Only months after deciding to step down from a 12-year stint as South Wairarapa mayor, Adrienne Staples is already seeking a return to the political arena.

In a surprise announcement yesterday, Mrs Staples confirmed she is seeking the Wairarapa seat on Greater Wellington Regional Council, a move she said had been driven by approaches from people asking her to stand.

"It is fair to say there was nothing further from my mind than standing for regional council when I made it known in February that I was not standing for mayor.

"But recent approaches and the consequential show of support and enthusiasm has helped me to make up my mind to do so," Mrs Staples said.


By entering the race Mrs Staples has guaranteed at least a three-way contest for the Wairarapa seat with Masterton's David Holmes and Andrew Wright of Greytown having already confirmed their candidacy.

Mrs Staples said her reasons for deciding to try out for the regional council include the as-yet unknown outcome of Local Government re-organisation for Wairarapa.

"Re-organisation is still on the cards and we will need a strong voice on the regional council to make sure Wairarapa's interests are heard.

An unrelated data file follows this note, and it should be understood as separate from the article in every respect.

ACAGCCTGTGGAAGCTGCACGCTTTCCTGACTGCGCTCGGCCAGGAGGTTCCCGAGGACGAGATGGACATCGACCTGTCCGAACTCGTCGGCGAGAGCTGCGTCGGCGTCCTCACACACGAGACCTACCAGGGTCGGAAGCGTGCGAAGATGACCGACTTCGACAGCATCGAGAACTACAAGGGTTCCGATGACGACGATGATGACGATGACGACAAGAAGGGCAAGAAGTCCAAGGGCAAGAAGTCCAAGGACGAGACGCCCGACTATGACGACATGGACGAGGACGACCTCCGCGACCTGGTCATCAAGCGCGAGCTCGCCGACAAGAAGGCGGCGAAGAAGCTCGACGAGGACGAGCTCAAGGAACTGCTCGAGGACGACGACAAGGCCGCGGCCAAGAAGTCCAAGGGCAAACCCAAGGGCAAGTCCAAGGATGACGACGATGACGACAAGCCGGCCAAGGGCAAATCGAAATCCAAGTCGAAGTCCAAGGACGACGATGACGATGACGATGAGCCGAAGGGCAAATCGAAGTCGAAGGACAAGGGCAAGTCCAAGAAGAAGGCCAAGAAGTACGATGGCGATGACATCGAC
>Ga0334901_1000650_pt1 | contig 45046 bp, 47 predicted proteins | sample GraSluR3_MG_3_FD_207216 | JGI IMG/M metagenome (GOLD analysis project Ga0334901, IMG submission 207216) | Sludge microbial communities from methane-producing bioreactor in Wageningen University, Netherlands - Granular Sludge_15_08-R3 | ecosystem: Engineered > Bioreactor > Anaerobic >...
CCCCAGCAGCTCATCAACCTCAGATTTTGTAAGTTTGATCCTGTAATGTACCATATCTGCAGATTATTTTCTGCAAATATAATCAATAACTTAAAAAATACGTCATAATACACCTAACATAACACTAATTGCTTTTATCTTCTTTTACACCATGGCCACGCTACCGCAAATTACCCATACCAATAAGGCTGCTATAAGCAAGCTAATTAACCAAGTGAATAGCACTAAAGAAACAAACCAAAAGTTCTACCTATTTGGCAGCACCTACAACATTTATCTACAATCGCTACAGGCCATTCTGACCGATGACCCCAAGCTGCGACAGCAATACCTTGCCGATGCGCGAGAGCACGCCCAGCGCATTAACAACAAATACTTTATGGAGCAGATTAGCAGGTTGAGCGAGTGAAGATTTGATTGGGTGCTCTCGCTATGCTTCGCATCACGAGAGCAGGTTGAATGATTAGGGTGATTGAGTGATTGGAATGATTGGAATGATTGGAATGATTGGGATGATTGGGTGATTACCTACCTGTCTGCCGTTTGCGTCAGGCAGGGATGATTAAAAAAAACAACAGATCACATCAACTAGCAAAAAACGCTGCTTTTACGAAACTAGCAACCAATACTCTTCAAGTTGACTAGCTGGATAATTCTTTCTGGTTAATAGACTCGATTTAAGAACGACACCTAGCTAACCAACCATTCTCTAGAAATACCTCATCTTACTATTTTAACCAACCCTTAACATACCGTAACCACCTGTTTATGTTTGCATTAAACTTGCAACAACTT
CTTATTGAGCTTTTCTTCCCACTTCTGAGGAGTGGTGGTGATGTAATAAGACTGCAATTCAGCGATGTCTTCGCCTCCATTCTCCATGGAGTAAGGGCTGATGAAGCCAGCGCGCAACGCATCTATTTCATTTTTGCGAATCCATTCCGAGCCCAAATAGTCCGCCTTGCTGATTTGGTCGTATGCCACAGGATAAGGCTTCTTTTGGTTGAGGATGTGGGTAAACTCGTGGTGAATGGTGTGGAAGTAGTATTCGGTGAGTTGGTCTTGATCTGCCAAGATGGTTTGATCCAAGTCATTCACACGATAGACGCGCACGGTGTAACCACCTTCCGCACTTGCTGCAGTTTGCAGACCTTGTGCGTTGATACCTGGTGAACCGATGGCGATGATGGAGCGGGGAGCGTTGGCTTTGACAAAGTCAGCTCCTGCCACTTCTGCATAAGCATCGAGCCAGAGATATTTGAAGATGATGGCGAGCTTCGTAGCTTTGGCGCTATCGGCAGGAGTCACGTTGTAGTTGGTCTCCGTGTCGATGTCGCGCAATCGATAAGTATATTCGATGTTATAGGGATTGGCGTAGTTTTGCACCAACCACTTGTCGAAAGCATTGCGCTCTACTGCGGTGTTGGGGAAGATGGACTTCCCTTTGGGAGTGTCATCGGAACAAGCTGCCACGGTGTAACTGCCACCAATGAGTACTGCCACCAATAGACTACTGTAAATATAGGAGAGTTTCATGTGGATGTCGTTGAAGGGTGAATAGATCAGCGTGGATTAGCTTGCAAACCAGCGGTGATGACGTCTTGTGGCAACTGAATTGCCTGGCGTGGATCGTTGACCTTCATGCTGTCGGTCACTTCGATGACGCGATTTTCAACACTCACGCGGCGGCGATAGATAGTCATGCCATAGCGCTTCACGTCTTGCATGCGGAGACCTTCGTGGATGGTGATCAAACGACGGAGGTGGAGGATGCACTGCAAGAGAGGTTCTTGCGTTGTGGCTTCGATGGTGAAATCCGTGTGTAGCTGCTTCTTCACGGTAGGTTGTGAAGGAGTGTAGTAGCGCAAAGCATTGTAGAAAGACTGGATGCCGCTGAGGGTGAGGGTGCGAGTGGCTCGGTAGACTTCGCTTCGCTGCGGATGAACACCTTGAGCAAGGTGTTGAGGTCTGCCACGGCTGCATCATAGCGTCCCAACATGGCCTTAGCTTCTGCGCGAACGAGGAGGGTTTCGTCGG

"If GWRC remains intact, this is even more critical," she said.

"In the interim, all regional decisions need to be seen through a Wairarapa lens as well as a metropolitan one so once again, a strong voice is needed."

In February Mrs Staples surprised her district councillors by revealing she was not seeking a fifth term as South Wairarapa mayor.

The principal reason was a new business venture she and her husband Don were embarking on.

This is the setting up of a sheep milking unit at their Western Lake Rd property.

Yesterday Mrs Staples said the sheep milking venture is going ahead but election to the regional council would not impact on that.

"It would be a position which would allow me to put in a workable level of commitment, unlike the commitment needed to be the fulltime mayor of South Wairarapa," she said.

Mrs Staples said her 12 years as mayor had provided her with a "pretty good overall knowledge".

"In a district like this you don't get pigeon-holed by any means.

"I have been involved with regional topics like rivers as much as anyone else over the years and, as mayor, have been kept up to date with the work of the Ruamahanga Whaitua Committee through our South Wairarapa District Council member on the committee," she said.